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Rick Santorum's impressive turnaround in Iowa has given him a slight boost in New Hampshire, according to a "flash" poll conducted last night.

The CNN/ORC International poll talked to 554 likely Republican primary voters in New Hampshire first in December, and then last night. It found that Mitt Romney's sizable lead remained the same: 47 percent of those polled said they'd vote for him, followed by Ron Paul at 17 percent.

NPR News has prepared a special podcast on the first presidential contest of the year — and where the race goes from here.

The podcast includes highlights from NPR's reporting from the Iowa caucuses as well as analysis of the potential impact. You'll hear from the candidates — several of whom count themselves among the winners — plus others who are reassessing their chances. Republican caucus-goers weigh in on how they made up their minds, and we hear from Democratic caucus-goers preparing for battle in the fall.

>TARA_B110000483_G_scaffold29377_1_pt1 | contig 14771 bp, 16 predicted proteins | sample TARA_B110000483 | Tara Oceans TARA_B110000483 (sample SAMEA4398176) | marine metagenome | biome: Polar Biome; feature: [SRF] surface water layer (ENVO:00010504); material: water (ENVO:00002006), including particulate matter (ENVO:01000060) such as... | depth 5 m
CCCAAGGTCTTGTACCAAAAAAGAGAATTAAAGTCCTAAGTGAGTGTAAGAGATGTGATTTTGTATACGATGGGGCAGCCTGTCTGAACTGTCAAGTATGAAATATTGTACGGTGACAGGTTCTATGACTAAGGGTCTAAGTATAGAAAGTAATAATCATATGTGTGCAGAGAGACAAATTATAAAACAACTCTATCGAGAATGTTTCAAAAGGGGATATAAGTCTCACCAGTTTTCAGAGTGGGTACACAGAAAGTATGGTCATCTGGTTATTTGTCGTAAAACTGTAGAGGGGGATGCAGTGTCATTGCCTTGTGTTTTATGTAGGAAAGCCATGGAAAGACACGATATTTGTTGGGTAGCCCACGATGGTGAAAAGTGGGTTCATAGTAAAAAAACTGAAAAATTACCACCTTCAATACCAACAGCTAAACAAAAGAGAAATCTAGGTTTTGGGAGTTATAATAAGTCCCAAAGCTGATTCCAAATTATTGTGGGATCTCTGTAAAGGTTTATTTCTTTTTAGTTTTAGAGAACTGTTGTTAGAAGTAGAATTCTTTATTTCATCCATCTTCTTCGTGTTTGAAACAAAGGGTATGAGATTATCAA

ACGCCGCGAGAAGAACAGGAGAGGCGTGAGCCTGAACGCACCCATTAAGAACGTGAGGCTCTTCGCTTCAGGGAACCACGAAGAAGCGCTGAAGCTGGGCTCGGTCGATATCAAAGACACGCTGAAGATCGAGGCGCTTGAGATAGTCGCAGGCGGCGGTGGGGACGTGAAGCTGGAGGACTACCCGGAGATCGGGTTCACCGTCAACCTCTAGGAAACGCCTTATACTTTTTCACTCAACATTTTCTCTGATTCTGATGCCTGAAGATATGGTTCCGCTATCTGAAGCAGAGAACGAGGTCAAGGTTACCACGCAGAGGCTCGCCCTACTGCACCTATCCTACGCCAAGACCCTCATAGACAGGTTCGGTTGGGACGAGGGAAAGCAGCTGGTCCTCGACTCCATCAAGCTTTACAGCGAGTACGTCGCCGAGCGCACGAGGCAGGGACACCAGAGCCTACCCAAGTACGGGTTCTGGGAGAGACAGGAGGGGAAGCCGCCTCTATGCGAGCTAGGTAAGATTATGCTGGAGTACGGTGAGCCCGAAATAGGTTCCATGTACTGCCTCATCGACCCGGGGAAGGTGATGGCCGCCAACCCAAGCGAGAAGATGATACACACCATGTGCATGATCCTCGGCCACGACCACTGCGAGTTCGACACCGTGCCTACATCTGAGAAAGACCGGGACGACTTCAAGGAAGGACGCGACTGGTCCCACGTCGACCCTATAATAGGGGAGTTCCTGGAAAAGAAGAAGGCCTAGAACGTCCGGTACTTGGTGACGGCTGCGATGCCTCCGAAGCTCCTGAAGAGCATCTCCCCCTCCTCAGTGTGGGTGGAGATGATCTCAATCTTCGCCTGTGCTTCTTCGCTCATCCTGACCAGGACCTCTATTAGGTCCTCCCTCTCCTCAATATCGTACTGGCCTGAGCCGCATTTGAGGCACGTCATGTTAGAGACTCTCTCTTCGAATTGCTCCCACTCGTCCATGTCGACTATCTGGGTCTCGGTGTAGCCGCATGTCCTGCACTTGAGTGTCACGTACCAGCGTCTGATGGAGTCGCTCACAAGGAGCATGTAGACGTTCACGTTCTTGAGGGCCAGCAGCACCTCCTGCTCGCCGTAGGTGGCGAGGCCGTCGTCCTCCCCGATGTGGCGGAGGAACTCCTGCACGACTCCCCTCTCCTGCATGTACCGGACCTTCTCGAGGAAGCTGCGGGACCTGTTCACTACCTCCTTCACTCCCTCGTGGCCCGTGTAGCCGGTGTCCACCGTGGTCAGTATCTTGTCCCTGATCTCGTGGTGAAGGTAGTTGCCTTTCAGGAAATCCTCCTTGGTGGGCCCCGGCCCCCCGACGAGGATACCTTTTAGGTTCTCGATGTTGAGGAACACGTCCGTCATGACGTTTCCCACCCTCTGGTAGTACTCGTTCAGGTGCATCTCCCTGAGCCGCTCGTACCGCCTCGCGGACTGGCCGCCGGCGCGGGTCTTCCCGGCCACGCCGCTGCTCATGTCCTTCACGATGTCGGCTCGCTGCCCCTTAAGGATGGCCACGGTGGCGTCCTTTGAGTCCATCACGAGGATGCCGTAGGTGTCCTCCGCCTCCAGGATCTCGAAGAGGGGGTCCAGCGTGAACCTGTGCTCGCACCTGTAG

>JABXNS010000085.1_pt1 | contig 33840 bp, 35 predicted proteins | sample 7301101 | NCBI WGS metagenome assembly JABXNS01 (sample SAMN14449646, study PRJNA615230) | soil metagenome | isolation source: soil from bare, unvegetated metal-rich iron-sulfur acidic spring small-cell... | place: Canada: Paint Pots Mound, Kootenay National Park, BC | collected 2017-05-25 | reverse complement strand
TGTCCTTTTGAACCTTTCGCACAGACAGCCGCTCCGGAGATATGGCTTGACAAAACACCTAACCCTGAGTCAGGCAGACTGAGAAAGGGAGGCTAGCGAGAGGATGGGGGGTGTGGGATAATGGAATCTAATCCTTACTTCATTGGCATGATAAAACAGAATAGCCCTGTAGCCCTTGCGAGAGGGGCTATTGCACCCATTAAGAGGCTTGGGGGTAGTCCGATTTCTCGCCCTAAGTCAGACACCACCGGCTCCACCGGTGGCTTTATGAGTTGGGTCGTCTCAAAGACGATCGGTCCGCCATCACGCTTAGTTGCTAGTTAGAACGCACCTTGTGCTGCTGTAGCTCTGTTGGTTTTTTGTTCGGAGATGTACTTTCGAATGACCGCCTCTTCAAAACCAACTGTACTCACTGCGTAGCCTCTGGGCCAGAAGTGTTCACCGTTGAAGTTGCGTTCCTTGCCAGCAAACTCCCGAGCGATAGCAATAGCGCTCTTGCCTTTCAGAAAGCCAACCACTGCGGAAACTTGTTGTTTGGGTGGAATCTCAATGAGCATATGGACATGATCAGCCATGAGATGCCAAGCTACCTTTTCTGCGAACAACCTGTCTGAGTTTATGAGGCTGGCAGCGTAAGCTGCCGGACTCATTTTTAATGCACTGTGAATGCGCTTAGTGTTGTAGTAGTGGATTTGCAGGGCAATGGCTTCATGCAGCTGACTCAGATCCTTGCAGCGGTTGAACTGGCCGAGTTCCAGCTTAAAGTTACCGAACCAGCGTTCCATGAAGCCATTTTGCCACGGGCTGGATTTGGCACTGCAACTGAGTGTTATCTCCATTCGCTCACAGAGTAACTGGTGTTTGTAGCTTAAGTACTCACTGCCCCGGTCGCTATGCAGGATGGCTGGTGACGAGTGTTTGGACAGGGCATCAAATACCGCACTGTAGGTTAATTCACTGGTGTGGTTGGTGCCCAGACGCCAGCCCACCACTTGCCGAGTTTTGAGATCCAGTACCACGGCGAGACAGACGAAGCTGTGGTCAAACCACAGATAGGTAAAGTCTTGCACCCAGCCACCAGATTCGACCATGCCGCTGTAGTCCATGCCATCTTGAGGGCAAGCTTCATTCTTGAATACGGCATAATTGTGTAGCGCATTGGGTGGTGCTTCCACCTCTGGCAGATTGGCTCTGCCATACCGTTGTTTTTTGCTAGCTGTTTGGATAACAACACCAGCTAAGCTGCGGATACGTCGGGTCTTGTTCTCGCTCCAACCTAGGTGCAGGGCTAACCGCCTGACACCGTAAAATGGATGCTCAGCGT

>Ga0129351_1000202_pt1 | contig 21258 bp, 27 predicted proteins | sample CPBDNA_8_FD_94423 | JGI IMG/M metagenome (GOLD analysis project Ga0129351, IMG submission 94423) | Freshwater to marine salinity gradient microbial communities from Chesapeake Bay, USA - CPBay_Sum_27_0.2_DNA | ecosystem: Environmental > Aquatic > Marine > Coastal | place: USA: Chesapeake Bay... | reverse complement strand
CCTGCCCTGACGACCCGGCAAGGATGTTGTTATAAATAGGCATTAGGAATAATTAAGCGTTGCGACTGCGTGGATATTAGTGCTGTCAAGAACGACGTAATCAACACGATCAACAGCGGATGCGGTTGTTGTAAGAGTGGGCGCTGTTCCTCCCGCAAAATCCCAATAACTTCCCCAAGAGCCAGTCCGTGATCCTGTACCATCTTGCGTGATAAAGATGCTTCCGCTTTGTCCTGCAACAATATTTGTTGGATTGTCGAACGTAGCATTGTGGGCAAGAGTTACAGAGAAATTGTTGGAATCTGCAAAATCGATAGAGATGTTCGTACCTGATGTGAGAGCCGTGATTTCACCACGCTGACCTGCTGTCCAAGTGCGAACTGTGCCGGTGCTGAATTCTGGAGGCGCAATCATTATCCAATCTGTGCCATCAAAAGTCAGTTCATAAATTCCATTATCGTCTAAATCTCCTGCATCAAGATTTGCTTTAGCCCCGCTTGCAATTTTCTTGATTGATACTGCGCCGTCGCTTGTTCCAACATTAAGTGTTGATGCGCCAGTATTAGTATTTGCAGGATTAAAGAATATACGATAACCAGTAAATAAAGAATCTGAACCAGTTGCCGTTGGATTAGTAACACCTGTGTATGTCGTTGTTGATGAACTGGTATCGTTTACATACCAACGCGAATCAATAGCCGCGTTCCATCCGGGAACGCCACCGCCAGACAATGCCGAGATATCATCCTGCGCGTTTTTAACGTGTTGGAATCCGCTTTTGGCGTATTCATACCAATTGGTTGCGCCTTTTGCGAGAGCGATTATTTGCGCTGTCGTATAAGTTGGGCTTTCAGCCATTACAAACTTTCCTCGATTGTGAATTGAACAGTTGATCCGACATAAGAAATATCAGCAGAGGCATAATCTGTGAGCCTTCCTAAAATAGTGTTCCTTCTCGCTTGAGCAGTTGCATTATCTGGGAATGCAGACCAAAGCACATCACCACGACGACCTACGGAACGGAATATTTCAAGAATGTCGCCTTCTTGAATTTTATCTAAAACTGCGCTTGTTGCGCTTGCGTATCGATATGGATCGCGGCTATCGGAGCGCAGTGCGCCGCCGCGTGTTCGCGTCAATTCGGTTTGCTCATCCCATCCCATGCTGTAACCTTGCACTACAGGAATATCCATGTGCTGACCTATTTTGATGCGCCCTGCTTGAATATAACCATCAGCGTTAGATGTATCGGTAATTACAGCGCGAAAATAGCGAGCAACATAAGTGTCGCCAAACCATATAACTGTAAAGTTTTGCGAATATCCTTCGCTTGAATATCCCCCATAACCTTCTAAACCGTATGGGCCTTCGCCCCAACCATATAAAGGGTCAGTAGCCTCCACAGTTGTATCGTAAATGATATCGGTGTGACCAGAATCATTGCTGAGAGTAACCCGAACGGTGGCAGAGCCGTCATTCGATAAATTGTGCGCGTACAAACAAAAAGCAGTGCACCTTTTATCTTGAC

At the start of his show yesterday morning, MSNBC's Chuck Todd could not contain his glee: "It's caucus day. Finally! I've been waiting for this day for 3 1/2 years."

Speak for yourself, Chuck.

In the build-up to the Iowa caucuses, we heard about the ground game, the expectations game, the endorsement game, and the super PACs. And we get the justification: It's blood sport, it's a vetting process, it's a surge, it's a generous slathering of awesome on an Iowa corn dog.

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Stolen E.T. Statue Returned To Owner

Jan 4, 2012

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Rick Santorum's stunning finish in Iowa's Republican presidential caucuses Tuesday breathed life into his dogged campaign and had his New Hampshire supporters dreaming of a top-three spot for him in next week's Granite State primary.